Two years after the BP’s Deepwater Horizon rig exploded in the Gulf of Mexico, causing the biggest oil disaster in U.S. history, a Facing South/Institute for Southern Studies report finds Gulf Coast communities are still struggling to cope and rebuild—and they say ensuring a full Gulf recovery must become a national priority.
The study, produced in collaboration with the Bridge the Gulf Project and Gulf Coast Fund, looked at more than 100 recovery indicators, analyzed agency documents and scientific reports, and surveyed local leaders from Mississippi to Texas to see how communities were coping with the spill’s aftermath.
The report finds that despite BP’s upbeat ad campaigns and the silence of lawmakers, BP's oil disaster hasn't ended and many Gulf Coast communities are still reeling in its aftermath. Fishing families are deep in debt, coastal land has yet to be restored and Gulf residents report widespread illnesses from toxic exposures.
Local Gulf Coast groups have launched many innovative efforts in the wake of the spill. But they also say the scope of the recovery will require stepped-up federal and state action, and a national commitment to ensure the Gulf survives and thrives.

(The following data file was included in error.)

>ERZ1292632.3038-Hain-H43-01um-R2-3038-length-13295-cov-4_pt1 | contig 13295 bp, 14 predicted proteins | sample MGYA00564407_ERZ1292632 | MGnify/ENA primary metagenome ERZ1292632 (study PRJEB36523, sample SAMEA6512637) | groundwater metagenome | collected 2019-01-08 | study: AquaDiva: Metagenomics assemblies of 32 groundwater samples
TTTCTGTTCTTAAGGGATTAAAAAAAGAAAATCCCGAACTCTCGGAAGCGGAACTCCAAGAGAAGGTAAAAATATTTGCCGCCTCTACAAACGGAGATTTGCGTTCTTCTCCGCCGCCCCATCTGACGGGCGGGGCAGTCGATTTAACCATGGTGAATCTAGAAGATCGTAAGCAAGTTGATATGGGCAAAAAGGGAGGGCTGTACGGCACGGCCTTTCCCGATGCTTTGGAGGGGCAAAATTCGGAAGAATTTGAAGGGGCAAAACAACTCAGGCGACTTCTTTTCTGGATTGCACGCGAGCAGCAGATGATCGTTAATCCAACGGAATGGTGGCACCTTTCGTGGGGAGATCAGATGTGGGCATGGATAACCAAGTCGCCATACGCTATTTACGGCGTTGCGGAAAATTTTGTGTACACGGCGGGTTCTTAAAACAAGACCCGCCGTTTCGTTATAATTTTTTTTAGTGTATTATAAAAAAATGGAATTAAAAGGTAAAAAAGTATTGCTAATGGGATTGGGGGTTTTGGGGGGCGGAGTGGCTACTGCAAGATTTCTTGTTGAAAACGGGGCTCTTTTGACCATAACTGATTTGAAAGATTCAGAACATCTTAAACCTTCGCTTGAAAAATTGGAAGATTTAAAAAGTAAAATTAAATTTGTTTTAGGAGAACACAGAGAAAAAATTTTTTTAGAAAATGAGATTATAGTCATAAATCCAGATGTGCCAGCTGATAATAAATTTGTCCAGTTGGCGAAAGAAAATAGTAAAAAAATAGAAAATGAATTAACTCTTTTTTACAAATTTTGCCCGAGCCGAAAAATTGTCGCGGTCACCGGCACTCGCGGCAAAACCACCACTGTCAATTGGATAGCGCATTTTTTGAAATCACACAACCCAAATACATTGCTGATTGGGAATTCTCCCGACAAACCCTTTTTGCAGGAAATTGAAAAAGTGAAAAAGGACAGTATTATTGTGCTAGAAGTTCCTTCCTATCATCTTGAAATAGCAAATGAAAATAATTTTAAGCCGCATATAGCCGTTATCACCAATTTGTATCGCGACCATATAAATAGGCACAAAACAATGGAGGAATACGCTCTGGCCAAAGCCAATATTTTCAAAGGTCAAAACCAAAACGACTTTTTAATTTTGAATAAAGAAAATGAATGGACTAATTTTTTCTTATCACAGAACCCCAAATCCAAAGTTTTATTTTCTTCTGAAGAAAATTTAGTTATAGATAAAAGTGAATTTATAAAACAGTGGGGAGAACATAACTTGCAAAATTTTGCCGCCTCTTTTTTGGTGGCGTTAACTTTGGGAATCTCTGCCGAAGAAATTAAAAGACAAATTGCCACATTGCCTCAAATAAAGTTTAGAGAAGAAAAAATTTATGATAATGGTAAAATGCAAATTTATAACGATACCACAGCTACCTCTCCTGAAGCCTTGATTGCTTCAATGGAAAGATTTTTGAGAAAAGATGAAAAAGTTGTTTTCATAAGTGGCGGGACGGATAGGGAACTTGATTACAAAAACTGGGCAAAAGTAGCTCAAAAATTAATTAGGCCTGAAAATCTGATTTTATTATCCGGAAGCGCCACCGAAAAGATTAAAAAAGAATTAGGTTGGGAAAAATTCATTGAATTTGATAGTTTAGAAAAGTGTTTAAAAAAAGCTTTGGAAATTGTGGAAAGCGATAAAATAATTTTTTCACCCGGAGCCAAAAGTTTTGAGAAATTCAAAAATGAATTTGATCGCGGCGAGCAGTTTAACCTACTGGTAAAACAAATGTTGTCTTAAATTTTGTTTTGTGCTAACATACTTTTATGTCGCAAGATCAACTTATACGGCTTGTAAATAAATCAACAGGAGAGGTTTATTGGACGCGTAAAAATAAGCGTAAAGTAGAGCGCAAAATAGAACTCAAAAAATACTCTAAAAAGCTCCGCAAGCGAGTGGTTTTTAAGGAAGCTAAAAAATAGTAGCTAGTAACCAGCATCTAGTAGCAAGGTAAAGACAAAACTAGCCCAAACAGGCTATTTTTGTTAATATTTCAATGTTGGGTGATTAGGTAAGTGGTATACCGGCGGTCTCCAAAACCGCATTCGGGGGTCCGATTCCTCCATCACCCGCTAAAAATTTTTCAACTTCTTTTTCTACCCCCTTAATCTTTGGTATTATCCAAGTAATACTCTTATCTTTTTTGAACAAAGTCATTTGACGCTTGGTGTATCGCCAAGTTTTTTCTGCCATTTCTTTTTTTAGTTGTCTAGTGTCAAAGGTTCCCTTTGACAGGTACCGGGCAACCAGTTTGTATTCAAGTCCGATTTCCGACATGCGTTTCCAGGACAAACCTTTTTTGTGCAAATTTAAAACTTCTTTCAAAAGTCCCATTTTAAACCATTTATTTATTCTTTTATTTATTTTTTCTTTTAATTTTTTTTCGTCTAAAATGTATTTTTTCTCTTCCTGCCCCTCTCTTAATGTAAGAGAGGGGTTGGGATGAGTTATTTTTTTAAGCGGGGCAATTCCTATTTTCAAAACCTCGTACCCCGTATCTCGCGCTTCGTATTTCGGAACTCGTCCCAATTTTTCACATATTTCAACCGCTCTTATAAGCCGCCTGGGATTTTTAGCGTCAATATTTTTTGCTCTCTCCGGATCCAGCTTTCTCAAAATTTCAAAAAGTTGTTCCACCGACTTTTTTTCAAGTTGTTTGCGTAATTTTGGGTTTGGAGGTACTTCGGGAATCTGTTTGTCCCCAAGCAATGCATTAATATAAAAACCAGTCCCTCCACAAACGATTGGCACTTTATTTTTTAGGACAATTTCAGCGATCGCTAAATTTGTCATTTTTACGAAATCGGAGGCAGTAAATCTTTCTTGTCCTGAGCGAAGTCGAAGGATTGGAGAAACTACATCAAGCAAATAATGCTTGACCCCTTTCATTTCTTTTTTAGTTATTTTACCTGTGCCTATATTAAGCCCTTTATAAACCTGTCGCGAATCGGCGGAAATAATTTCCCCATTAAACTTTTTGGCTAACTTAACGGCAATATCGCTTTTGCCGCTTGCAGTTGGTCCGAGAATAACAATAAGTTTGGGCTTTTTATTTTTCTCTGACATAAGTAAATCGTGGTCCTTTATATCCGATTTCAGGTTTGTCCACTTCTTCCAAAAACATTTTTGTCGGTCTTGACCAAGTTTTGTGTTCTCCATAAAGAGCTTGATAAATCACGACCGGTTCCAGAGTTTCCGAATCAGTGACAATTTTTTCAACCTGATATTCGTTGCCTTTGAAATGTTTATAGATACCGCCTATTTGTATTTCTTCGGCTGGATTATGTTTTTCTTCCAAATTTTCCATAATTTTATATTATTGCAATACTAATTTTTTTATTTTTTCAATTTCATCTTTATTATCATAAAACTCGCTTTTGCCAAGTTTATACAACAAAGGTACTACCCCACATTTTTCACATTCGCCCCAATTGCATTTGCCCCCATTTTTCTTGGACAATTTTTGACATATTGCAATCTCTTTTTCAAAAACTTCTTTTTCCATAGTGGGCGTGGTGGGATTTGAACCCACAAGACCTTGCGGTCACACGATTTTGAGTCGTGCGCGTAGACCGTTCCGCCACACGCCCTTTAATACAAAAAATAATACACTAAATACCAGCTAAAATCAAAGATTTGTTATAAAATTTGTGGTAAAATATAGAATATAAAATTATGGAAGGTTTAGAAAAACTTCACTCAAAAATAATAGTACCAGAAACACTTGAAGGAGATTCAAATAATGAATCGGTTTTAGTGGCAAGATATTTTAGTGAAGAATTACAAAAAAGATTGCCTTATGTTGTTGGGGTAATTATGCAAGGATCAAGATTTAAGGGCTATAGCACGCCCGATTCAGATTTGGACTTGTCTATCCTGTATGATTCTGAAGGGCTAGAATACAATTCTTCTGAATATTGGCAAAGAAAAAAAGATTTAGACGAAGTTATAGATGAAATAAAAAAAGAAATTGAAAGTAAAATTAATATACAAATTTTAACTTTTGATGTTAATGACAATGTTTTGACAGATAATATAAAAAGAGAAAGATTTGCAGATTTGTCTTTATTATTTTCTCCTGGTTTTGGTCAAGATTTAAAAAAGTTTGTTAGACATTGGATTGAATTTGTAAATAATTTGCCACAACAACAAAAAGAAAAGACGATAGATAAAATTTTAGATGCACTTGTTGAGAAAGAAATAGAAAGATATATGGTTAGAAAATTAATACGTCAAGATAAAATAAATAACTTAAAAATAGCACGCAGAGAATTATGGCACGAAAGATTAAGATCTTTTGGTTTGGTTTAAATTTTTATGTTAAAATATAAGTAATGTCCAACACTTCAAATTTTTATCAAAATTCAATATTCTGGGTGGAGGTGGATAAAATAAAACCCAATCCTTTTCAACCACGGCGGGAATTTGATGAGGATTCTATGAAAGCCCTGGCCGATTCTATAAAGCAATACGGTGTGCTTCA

To read the full report, visit here [pdf] or follow the links below:
TROUBLED WATERS: Two Years After the BP Oil Disaster, a Struggling Gulf Coast Calls for National Leadership for Recovery
INTRODUCTION: Searching for Hope, Struggling for Survival in the Gulf
SECTION 1: Protecting a Way of Life
Focus: Searching for alternatives in New Orleans East
SECTION 2: Defending a National Treasure
SECTION 3: Fighting for Healthier Communities
SECTION 4: A Community Blueprint for Gulf Renewal
Visit the Bridge the Gulf Project for videos and interviews with Gulf Coast grassroots leaders featured in Troubled Waters.
Visit the Gulf Coast Fund to find out how you can help support community leaders working to promote a just and sustainable recovery in the region.